Liverpool manager Brendan Rodgers prepared for four years in wilderness
New manager admits challenge facing Reds is 'immense'
Brendan Rodgers admits it may take four years for Liverpool to compete for Champions League places and suggests he may have left the club before the work he puts in place reaps trophies.
The new Liverpool manager appeared to have secured his first signing late last night, when sources in Italy indicated that his move to buy striker Fabio Borini from Roma had proved successful. The Serie A side's agreement of a fee with Liverpool has seen them move rapidly to buy forward Mattia Destro from Siena.
But Rodgers grimaced when he related how he had been asked about Liverpool's title prospects for the new campaign and he questioned whether the kind of domination the club enjoyed in the 1970s and 1980s could be repeated. "The challenge is immense," he said. "The club and where it was at over the years – will any club ever do that again? That's a big question. But I certainly think with a club of our status and value to the football world that we can go again. It's going to take time. And whether it will be in my time, I'm not so sure.
"Being competitive – that is the most important thing for me. To build a group that challenges. I know what we want to be in the next three or four years. We want to be up there challenging for Champions League places, but I'm not going to commit to any stupid statements now. It's about the real world. The club finished sixth, seventh and eighth over the last three seasons. Someone asked me the other day if we thought we could win the league you know what I mean?"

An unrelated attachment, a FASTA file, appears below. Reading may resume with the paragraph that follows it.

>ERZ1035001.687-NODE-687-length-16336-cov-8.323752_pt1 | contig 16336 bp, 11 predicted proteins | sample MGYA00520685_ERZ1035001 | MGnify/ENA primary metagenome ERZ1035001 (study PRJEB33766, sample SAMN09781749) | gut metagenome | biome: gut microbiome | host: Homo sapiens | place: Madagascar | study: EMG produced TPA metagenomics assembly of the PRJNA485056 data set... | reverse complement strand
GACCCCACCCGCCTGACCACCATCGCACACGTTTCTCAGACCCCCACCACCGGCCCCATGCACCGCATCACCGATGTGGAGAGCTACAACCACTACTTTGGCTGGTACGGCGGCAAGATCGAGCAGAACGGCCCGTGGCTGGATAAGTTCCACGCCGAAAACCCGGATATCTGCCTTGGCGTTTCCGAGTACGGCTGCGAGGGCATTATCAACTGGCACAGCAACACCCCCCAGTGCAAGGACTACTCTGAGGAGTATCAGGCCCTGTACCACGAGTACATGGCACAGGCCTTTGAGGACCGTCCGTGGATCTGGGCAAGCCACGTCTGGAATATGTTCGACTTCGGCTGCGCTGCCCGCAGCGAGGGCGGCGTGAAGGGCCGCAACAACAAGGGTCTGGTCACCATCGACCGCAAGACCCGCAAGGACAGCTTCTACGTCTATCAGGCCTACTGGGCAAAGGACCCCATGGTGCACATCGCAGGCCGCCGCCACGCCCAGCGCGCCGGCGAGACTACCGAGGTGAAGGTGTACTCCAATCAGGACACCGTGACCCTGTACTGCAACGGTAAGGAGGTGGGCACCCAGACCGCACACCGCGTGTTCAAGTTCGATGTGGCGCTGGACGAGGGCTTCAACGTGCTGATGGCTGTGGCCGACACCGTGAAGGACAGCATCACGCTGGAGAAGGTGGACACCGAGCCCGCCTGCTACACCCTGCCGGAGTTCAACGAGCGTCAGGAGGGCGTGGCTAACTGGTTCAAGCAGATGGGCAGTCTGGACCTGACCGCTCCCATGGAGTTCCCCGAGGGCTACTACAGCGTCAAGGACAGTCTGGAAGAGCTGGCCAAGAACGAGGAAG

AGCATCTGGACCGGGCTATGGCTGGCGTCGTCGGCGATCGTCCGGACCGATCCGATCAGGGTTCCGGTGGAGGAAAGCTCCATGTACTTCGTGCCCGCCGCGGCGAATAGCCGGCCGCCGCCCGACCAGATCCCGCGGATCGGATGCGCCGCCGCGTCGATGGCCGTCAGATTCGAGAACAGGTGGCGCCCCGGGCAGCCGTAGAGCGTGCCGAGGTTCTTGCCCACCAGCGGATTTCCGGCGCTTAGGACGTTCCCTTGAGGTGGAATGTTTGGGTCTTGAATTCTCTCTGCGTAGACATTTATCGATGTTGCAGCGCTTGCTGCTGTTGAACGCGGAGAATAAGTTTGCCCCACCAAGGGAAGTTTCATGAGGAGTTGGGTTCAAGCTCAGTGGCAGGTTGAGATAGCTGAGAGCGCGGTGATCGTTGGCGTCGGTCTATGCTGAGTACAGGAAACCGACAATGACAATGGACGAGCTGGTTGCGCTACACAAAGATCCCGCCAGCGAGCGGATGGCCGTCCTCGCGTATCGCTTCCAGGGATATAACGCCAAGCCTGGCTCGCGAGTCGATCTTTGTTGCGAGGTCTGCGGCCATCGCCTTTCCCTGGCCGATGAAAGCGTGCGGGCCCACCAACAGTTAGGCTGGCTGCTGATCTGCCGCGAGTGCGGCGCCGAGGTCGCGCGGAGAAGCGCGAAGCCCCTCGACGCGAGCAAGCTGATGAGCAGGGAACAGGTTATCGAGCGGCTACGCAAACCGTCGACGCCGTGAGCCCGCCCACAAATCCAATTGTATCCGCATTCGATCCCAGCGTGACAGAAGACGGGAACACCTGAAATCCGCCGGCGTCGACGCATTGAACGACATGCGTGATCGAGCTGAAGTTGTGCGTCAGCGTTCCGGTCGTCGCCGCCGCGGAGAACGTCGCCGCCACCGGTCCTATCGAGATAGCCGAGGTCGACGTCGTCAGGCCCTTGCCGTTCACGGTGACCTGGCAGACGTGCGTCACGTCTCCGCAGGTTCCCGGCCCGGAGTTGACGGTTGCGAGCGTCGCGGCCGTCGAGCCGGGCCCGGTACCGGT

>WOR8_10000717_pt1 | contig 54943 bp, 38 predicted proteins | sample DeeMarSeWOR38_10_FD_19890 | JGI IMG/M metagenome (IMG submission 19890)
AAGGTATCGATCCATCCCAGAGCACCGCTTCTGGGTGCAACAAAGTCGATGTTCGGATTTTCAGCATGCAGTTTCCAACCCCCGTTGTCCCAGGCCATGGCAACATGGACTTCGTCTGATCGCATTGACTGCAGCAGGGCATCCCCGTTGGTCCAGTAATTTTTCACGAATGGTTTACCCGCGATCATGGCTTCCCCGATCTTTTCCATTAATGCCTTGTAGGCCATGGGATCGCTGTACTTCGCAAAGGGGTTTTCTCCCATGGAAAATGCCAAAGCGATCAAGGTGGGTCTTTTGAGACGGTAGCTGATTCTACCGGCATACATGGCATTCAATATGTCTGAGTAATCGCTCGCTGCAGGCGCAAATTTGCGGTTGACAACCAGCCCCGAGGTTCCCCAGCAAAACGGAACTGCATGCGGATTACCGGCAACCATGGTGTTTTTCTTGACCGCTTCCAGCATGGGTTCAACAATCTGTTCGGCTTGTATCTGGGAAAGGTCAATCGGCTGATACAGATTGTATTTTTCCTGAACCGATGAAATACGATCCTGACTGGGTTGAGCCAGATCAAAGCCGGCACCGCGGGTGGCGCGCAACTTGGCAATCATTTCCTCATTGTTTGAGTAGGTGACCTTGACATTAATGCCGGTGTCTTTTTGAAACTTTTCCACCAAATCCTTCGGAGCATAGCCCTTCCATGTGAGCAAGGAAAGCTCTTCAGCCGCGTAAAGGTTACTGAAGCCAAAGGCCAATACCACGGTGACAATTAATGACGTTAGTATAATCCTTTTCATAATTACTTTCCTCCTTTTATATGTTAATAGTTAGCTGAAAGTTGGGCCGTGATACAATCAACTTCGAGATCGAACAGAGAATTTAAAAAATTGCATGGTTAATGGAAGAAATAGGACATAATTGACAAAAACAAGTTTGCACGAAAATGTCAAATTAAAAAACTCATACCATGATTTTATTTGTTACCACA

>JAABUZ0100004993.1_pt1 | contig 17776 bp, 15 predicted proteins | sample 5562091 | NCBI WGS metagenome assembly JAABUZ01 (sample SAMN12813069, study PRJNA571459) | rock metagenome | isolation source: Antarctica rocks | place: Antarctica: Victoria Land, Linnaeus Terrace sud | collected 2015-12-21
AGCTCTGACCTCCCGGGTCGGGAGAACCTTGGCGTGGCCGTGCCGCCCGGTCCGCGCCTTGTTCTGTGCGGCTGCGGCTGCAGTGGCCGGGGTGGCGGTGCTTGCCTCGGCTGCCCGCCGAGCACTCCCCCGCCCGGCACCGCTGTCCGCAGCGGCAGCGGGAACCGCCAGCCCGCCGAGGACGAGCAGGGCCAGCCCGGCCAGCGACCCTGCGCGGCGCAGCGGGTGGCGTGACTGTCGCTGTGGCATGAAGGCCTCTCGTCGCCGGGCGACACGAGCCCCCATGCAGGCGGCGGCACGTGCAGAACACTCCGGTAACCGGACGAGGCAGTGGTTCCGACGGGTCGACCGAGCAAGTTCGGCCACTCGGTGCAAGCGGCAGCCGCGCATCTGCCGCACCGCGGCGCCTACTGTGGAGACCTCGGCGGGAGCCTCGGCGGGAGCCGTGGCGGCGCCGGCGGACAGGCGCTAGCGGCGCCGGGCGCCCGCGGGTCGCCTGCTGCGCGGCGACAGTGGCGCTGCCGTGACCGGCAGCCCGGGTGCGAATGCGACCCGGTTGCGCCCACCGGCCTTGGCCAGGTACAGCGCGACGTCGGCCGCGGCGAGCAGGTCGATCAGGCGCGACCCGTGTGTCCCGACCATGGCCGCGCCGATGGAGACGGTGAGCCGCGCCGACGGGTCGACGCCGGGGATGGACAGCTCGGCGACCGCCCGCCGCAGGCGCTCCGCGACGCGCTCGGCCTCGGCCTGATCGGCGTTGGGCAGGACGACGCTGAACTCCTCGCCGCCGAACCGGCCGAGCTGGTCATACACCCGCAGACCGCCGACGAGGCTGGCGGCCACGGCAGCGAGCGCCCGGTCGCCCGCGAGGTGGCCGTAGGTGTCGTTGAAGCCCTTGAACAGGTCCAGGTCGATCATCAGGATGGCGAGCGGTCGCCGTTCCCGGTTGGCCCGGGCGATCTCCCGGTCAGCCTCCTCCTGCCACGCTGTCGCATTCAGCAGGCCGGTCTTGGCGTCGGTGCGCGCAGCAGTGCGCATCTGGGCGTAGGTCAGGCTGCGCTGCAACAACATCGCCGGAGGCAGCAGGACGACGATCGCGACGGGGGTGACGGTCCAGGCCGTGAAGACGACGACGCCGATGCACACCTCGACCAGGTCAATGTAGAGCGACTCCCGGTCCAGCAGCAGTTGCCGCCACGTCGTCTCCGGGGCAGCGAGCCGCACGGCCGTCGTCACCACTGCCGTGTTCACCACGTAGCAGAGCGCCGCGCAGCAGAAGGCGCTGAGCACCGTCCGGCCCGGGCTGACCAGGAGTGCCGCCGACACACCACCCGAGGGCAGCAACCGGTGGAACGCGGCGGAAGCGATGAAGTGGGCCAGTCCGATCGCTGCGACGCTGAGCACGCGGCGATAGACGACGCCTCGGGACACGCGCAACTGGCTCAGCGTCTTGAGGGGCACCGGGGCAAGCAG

Though Liverpool supporters will aspire to a fourth-place finish this season, it is unlikely that the club's owners Fenway Sports Group will hold him to that kind of target, which the principal owner, John W Henry, had said was his expectation last season. Rodgers has made it clear he believes an entire renewal of the football philosophy is required, restoring the club's style to what he called "the Liverpool way" and assembling a squad with the discipline –"courage," he calls it – to deliver the immense work rate attached to a playing system in which individualism is sacrificed for the team ethic.
Rodgers will be granted a further season outside the top four by supporters if the side's performances pick up, though the Northern Irishman's shrewdness has been evident in the way he has been rooting himself in the city and in the club's past, building credit with supporters. Taking Ian Rush and Robbie Fowler on the tour of North America when the team departs for Boston on Monday is wise, as was Rodgers' appearance in the city-centre Garlands bar at the weekend. "It's important. I'm someone of the people really," Rodgers said. "I'm someone who respects people and understands that this is a way of life here."
It is unlikely that Rodgers will try to take Joe Allen from Swansea, since the player recently signed a four-year deal and Rodgers would be unwilling to breach his agreement with his former club to take players.
He said of Liverpool's challenge: "The finances now involved in the game means its not just one or two clubs [competing for fourth spot] You look at the top six or eight clubs and financially what they have got. They are some of the superpowers of world football and we are competing with that. But it's not all about money." It is about foundations, for now. "That's why I'm here. I want to systemise it - and that's more important for me than trophies."